Cardiology Research and Practice

Cardiology Research and Practice / 2018 / Article

Research Article | Open Access

Volume 2018 |Article ID 1483041 |

Mohammad Firoz Alam, Gyas Khan, Mohammed M. Safhi, Saeed Alshahrani, Rahimullah Siddiqui, Sivakumar Sivagurunathan Moni, Tarique Anwer, "Thymoquinone Ameliorates Doxorubicin-Induced Cardiotoxicity in Swiss Albino Mice by Modulating Oxidative Damage and Cellular Inflammation", Cardiology Research and Practice, vol. 2018, Article ID 1483041, 6 pages, 2018.

Thymoquinone Ameliorates Doxorubicin-Induced Cardiotoxicity in Swiss Albino Mice by Modulating Oxidative Damage and Cellular Inflammation

Academic Editor: Vicky A. Cameron
Received31 Oct 2017
Revised30 Jan 2018
Accepted04 Feb 2018
Published01 Apr 2018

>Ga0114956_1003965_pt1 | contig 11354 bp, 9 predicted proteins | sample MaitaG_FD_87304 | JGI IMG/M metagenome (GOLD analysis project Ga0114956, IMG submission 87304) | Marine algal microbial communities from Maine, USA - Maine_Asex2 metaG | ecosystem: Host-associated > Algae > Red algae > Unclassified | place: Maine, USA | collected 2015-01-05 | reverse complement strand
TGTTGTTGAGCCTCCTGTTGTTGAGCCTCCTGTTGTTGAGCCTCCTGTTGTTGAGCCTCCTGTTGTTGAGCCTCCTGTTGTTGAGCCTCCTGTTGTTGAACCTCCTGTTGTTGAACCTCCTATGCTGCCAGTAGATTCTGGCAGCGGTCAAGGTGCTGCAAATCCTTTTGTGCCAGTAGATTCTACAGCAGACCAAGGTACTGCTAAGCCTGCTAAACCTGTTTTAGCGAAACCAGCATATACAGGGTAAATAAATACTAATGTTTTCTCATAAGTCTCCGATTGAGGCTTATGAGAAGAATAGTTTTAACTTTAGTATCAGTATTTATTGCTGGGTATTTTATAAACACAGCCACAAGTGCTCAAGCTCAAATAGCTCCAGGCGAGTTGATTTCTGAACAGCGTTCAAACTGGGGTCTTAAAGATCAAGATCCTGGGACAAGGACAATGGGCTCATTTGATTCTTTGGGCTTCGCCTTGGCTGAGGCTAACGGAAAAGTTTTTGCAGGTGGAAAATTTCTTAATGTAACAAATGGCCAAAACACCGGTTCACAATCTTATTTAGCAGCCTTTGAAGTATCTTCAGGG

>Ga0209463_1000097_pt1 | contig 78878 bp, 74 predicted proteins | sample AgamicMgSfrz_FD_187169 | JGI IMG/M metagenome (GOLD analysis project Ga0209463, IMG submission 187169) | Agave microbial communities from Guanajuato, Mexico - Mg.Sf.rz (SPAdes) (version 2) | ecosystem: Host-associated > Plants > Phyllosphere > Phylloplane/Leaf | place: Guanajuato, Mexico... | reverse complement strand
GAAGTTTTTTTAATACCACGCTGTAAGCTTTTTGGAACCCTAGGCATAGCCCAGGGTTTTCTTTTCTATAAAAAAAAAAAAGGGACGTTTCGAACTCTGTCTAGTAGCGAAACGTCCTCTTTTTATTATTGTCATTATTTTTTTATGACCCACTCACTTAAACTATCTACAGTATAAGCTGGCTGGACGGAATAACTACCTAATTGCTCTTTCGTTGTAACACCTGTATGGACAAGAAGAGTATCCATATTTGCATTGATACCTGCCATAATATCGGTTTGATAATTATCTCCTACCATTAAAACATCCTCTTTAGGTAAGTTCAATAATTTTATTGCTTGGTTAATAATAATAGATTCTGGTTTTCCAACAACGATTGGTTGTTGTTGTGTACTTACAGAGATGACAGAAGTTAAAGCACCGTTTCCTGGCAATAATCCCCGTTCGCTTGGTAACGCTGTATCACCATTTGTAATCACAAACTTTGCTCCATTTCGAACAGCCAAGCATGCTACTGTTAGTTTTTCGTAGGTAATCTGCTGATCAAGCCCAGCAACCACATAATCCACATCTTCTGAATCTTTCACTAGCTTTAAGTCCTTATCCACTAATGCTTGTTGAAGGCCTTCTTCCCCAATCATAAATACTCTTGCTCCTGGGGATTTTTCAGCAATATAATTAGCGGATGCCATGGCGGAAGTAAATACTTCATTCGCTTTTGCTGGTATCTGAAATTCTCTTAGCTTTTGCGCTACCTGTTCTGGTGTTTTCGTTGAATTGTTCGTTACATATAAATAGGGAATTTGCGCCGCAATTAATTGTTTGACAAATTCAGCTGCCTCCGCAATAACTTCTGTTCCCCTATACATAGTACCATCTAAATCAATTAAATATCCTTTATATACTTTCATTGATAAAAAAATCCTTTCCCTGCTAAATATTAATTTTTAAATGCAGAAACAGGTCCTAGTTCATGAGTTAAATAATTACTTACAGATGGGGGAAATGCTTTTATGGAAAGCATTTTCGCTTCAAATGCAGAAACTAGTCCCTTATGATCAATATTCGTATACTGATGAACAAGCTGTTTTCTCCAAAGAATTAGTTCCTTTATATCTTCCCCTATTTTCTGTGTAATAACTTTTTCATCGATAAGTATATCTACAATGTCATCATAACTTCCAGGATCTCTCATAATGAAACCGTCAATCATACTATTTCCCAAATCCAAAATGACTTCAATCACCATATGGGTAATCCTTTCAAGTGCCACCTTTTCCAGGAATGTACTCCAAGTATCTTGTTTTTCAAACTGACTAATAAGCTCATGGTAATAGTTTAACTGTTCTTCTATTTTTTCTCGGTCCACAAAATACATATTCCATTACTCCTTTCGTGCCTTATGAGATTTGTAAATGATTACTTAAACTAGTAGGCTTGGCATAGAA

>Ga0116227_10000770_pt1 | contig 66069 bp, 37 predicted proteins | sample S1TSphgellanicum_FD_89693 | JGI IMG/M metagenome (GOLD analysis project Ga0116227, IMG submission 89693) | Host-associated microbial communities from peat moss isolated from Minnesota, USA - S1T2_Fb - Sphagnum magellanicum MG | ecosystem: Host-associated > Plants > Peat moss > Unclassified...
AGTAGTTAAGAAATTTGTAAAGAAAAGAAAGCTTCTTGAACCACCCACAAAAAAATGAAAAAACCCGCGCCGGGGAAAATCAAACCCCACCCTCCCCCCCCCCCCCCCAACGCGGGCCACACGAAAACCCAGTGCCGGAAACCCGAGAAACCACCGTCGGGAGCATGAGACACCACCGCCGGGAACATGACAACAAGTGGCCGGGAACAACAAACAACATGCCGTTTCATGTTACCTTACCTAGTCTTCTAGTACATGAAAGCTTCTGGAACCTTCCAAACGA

Thymoquinone is the active constituent of Nigella sativa, having antioxidant and anti-inflammatory actions. In present study, we have analyzed the effects of thymoquinone on doxorubicin (DOX) induced cardiotoxicity in mice. In this experiment, thirty mice (25–35 gm) were divided into five groups (Groups A, B, C, D, and E) each containing six animals. Normal saline was given to a control group (Group A) for 14 days. Cardiotoxicity was induced by DOX (15 mg/kg, i.p.) in Group B, once on the 13th day of the study, and Groups C and D also received DOX (15 mg/kg, i.p.) and were then treated with thymoquinone (10 and 20 mg/kg, b/w, p.o.), respectively, for 14 days. Group E was given only thymoquione (20 mg/kg b/w, p.o.). A blood serum marker (AST, ALT, CK-MB, and LDH) and oxidative stress marker (LPO, GSH, CAT, SOD, GPx, GR, and GST) were evaluated. Results revealed that serum enzyme marker like aspartate aminotransferase (AST), creatinine kinase-MB (CKMB), and lactate dehydrogenase (LDH) were significantly elevated in Group B as compare to Group A. Similarly, the oxidative stress marker lipid peroxidation (LPO) was also elevated in Group B while the antioxidant enzyme catalase, superoxide dismutase, glutathione peroxidase, glutathione reductase, and glutathione S-transferase (CAT, SOD, GPx, GR, and GST) were also decreased in Group B. The treatment with thymoquinone 10 and 20 mg/kg resulted in a significant decrease in the serum marker and increase in the antioxidant enzymes. In this study, we have found that thymoquinone prevented DOX-induced cardiotoxicity by accelerating heart antioxidant defense mechanisms and down regulating the LPO levels towards normalcy in Groups C and D. The effect of doxorubicin increases the inflammatory cytokine (IL2) in Group B as compared to Group A, and it overcomes by the thymoquinone in Groups C and D. Thus, thymoquinone may have utility as a potential drug for cardiomyopathy.